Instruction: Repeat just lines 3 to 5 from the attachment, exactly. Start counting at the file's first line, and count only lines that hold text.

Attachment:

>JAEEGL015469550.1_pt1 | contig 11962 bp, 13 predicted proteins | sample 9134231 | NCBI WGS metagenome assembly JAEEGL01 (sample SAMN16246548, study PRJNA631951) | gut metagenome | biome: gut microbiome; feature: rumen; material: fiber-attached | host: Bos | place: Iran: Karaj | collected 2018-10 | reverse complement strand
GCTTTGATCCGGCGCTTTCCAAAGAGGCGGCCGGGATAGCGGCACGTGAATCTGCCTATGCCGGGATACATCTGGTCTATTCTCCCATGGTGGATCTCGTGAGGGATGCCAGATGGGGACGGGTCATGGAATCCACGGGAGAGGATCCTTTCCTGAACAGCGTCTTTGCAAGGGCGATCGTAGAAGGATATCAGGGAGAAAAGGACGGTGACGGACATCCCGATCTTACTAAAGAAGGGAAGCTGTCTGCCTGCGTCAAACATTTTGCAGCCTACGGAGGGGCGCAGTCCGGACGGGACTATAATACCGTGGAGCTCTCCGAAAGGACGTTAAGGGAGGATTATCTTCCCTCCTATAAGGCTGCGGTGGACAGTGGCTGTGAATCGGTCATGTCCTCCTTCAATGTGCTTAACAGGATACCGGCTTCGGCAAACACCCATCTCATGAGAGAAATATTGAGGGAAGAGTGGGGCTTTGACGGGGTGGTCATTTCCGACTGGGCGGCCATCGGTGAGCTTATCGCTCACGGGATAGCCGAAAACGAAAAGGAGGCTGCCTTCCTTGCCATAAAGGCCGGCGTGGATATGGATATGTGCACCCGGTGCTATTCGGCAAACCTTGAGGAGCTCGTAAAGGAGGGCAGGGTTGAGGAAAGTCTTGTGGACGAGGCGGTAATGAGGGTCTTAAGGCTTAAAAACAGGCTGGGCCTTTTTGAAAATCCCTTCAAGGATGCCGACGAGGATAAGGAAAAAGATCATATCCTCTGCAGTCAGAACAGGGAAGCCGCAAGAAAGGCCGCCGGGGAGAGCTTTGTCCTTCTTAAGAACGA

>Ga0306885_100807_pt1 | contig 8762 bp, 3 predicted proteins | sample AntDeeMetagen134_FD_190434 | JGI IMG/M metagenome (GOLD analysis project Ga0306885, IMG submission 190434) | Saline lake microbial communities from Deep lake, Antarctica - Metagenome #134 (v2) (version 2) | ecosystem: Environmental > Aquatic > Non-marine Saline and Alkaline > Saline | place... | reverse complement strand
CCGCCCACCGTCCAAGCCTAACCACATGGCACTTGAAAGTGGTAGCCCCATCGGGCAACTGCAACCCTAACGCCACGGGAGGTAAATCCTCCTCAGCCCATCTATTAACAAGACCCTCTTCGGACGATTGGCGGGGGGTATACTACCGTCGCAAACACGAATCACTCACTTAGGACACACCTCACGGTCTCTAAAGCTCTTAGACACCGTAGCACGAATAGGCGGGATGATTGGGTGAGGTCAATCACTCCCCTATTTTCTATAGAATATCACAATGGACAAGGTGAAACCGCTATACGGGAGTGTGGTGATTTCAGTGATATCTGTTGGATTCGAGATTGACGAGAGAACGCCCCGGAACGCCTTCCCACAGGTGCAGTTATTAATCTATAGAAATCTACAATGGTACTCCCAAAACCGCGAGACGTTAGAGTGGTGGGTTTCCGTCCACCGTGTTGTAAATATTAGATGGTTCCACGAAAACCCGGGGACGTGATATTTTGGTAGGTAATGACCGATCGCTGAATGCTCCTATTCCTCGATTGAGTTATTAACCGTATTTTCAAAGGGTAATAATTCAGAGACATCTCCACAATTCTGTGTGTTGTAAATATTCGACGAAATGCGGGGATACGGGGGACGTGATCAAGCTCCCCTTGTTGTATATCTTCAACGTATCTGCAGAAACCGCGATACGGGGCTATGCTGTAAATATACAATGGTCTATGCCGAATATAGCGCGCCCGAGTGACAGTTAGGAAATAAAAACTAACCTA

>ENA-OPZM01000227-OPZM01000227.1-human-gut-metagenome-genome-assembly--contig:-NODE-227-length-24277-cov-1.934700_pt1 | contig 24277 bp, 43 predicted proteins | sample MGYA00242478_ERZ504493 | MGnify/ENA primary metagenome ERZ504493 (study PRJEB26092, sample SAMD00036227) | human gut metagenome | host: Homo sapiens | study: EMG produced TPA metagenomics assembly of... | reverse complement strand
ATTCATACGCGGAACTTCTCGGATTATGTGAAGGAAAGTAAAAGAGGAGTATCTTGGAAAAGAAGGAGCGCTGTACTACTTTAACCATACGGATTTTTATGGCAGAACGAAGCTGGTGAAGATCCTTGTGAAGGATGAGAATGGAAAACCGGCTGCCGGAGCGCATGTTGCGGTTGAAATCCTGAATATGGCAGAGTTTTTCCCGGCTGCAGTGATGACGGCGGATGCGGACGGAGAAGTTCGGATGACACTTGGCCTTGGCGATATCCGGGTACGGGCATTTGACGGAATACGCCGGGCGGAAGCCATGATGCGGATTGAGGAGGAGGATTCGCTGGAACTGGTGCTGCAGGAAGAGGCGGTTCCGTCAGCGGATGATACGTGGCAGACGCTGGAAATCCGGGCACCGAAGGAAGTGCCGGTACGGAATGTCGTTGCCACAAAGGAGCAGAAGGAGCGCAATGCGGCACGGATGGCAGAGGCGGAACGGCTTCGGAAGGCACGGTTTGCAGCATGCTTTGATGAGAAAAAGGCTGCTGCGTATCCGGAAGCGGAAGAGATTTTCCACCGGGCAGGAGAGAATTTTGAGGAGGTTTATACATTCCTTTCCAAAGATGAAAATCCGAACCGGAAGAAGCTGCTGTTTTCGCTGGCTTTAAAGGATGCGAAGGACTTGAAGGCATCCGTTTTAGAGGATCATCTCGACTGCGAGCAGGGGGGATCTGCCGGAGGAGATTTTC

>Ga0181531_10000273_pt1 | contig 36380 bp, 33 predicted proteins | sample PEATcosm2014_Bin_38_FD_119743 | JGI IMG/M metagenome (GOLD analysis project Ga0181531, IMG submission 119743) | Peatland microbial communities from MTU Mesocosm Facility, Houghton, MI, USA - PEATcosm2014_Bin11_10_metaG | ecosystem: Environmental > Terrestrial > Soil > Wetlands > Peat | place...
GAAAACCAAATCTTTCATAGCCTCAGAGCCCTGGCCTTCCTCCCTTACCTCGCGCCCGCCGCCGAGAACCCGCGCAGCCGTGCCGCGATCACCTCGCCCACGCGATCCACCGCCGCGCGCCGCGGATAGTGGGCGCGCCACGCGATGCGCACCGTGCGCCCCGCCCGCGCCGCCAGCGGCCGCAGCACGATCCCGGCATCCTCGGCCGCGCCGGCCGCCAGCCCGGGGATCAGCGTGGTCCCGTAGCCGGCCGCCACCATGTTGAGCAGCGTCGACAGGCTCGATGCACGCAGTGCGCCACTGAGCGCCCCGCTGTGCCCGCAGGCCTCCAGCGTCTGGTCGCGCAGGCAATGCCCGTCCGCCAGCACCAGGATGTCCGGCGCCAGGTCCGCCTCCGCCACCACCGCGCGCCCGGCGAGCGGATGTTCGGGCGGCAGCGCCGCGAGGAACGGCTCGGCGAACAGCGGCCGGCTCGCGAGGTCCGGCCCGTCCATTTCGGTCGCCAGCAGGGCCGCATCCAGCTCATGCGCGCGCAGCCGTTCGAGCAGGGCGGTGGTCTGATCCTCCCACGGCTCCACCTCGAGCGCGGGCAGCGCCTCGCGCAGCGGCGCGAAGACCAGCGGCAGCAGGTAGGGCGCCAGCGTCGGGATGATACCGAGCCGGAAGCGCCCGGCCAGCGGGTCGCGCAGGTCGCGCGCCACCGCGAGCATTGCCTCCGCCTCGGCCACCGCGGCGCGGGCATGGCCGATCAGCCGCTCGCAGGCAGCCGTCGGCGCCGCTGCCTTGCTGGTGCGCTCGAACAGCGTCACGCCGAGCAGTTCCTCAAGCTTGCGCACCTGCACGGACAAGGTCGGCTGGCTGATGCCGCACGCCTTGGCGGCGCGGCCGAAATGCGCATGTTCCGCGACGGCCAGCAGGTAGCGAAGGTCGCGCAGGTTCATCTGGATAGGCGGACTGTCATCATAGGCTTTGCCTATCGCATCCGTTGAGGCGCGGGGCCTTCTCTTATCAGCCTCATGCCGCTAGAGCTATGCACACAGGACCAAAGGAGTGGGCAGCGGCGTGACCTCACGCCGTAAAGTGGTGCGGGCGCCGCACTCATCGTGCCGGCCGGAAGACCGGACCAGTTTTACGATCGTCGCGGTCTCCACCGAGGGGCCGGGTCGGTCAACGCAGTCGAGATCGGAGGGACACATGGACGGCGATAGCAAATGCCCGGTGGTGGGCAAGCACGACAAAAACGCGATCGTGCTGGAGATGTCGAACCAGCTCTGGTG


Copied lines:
>Ga0306885_100807_pt1 | contig 8762 bp, 3 predicted proteins | sample AntDeeMetagen134_FD_190434 | JGI IMG/M metagenome (GOLD analysis project Ga0306885, IMG submission 190434) | Saline lake microbial communities from Deep lake, Antarctica - Metagenome #134 (v2) (version 2) | ecosystem: Environmental > Aquatic > Non-marine Saline and Alkaline > Saline | place... | reverse complement strand
CCGCCCACCGTCCAAGCCTAACCACATGGCACTTGAAAGTGGTAGCCCCATCGGGCAACTGCAACCCTAACGCCACGGGAGGTAAATCCTCCTCAGCCCATCTATTAACAAGACCCTCTTCGGACGATTGGCGGGGGGTATACTACCGTCGCAAACACGAATCACTCACTTAGGACACACCTCACGGTCTCTAAAGCTCTTAGACACCGTAGCACGAATAGGCGGGATGATTGGGTGAGGTCAATCACTCCCCTATTTTCTATAGAATATCACAATGGACAAGGTGAAACCGCTATACGGGAGTGTGGTGATTTCAGTGATATCTGTTGGATTCGAGATTGACGAGAGAACGCCCCGGAACGCCTTCCCACAGGTGCAGTTATTAATCTATAGAAATCTACAATGGTACTCCCAAAACCGCGAGACGTTAGAGTGGTGGGTTTCCGTCCACCGTGTTGTAAATATTAGATGGTTCCACGAAAACCCGGGGACGTGATATTTTGGTAGGTAATGACCGATCGCTGAATGCTCCTATTCCTCGATTGAGTTATTAACCGTATTTTCAAAGGGTAATAATTCAGAGACATCTCCACAATTCTGTGTGTTGTAAATATTCGACGAAATGCGGGGATACGGGGGACGTGATCAAGCTCCCCTTGTTGTATATCTTCAACGTATCTGCAGAAACCGCGATACGGGGCTATGCTGTAAATATACAATGGTCTATGCCGAATATAGCGCGCCCGAGTGACAGTTAGGAAATAAAAACTAACCTA

>ENA-OPZM01000227-OPZM01000227.1-human-gut-metagenome-genome-assembly--contig:-NODE-227-length-24277-cov-1.934700_pt1 | contig 24277 bp, 43 predicted proteins | sample MGYA00242478_ERZ504493 | MGnify/ENA primary metagenome ERZ504493 (study PRJEB26092, sample SAMD00036227) | human gut metagenome | host: Homo sapiens | study: EMG produced TPA metagenomics assembly of... | reverse complement strand